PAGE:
Amid qualms, N.J. panel backs DRPA chief for judgeship

John Matheussen , the DRPA's chief executive.
John Matheussen , the DRPA's chief executive.
Posted: January 15, 2014

TRENTON The New Jersey Senate on Monday confirmed Delaware River Port Authority chief executive John Matheussen as a Superior Court judge, despite some lawmakers' concerns about a continuing federal investigation of the agency's spending.

The legislators who opposed the nomination also cited a March 2012 report by state Comptroller Matthew Boxer, who examined management at the agency and concluded that "in nearly every area we looked at, we found people who treated the DRPA like a personal ATM."

At a Judiciary Committee hearing earlier Monday, Sen. Gerald Cardinale (R., Bergen), a member of the Judiciary Committee, described the DRPA as a "troubled agency" and asked Matheussen if he agreed.

"I think my agency is cooperative," replied Matheussen, a former Republican state senator.

"Sen. Matheussen does not think the agency is troubled despite the Boxer report and despite the ongoing federal investigation. I think that speaks to a lack of good judgment with respect to this matter," Cardinale later said before casting a "no" vote.

The nomination advanced from the committee and then passed the full Senate, 29-7, during an evening session.

The Senate also confirmed several other nominees for Superior Court judgeships, including Robert Hanna, president of the state Board of Public Utilities. Democratic lawmakers had blocked Republican Gov. Christie's move to appoint Hanna, of Morris County, to the state Supreme Court, citing concern that it would create a partisan imbalance on the high court.

Since April, the U.S. Attorney's Office has been investigating millions of dollars of economic-development spending by the DRPA, the bistate agency that operates four toll bridges and the PATCO commuter line between Philadelphia and South Jersey.

The office has issued subpoenas to several officials and employees at the DRPA, including three board members. Matheussen has not been issued a subpoena.

The agency spent nearly $500 million over 15 years to back sports stadiums, museums, a cancer center, and other nontransportation projects.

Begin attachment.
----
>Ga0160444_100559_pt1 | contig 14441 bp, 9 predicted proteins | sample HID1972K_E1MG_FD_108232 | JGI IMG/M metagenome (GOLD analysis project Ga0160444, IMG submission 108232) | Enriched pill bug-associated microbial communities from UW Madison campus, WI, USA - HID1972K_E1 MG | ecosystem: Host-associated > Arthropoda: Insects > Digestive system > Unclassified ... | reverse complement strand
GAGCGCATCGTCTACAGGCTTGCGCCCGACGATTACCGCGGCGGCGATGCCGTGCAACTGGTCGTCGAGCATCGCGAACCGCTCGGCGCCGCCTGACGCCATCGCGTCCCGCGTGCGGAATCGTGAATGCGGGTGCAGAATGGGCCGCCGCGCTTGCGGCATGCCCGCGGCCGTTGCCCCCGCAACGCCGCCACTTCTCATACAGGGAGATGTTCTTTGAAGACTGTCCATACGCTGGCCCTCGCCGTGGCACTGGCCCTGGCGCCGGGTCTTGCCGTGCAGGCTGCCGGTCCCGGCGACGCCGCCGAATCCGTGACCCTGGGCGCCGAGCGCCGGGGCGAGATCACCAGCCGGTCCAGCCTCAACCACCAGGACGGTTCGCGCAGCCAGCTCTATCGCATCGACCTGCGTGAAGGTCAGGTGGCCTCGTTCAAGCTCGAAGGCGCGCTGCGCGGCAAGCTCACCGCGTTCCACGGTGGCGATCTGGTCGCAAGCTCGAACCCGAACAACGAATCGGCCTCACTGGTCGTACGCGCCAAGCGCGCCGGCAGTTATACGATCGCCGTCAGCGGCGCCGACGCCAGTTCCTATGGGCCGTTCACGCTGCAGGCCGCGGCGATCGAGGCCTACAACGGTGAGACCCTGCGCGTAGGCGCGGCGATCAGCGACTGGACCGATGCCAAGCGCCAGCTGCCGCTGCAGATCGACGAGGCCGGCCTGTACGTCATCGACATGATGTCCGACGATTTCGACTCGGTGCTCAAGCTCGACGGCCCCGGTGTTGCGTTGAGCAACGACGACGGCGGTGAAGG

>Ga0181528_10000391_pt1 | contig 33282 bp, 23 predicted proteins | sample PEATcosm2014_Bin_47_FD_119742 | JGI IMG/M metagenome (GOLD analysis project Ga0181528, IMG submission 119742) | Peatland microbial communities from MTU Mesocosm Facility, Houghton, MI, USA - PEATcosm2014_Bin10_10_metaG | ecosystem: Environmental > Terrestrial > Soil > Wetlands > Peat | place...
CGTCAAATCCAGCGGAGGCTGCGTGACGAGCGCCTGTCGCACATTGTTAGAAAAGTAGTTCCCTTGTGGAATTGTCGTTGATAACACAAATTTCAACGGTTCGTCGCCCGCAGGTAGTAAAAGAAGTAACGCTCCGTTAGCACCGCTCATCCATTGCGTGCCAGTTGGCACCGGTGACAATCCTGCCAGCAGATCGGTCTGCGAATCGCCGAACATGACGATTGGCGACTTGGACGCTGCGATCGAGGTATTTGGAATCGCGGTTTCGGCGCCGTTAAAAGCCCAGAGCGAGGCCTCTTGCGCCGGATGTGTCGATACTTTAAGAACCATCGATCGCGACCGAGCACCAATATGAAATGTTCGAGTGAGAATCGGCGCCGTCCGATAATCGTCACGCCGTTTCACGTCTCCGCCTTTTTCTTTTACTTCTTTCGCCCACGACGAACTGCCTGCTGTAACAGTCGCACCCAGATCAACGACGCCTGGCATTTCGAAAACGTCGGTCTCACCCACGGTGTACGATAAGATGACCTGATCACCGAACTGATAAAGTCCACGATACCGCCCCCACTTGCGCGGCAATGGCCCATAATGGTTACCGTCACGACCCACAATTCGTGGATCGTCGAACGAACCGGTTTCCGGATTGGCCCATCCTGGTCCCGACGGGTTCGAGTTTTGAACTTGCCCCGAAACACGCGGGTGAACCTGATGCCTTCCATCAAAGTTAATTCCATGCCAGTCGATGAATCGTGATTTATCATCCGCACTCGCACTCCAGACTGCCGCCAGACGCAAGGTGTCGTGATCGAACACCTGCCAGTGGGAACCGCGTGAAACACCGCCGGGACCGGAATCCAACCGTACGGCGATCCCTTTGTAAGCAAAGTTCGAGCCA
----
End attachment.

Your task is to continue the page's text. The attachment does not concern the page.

Cardinale noted that the DRPA gave money to several organizations on whose boards of directors Matheussen serves, and asked if he believed that constituted a conflict of interest.

Matheussen, of Washington Township, said he sits on many of those boards by virtue of being chief executive of the DRPA. For others, such as the South Jersey Development Council, Matheussen said he is on the board because as CEO he frequently interacts with them.

He added that as CEO, he had no vote on any of the applications seeking funding from the DRPA.

As for the DRPA's spending habits, he said, "We have our financial house in order. We've managed to pay down a great deal of debt that has occurred as a result of economic development."

The DRPA is $1.6 billion in debt, and half of its annual operating budget goes to pay debt service.

Sen. Mike Doherty (R., Warren) acknowledged that when Matheussen became CEO in 2003, economic-development spending declined. But "then you seemed to contribute to the same problem," said Doherty, who also voted against the nominee.

Matheussen said he did not have a vote in deciding to spend money on economic development projects and expressed reservations about those decisions.

"It was never my intention to do economic development," he said. "It was my responsibility as CEO to carry out the plans of the board."

Also Monday, Pennsylvania Auditor General Eugene DePasquale called on Christie to delay appointing a new chief executive of the DRPA until a nationwide search could be conducted to replace Matheussen.

DePasquale is one of eight Pennsylvania representatives on the DRPA's board. New Jersey also has eight representatives on the board.

"A national search is necessary to ensure we get the best qualified professional to, literally, make sure the trains run on time for the people paying the fare," DePasquale said.

"We need to ensure the next leader of the authority has the appropriate background and experience to oversee this transportation operation with the residents' best interests in mind."



Inquirer staff writer Paul Nussbaum contributed to this article.

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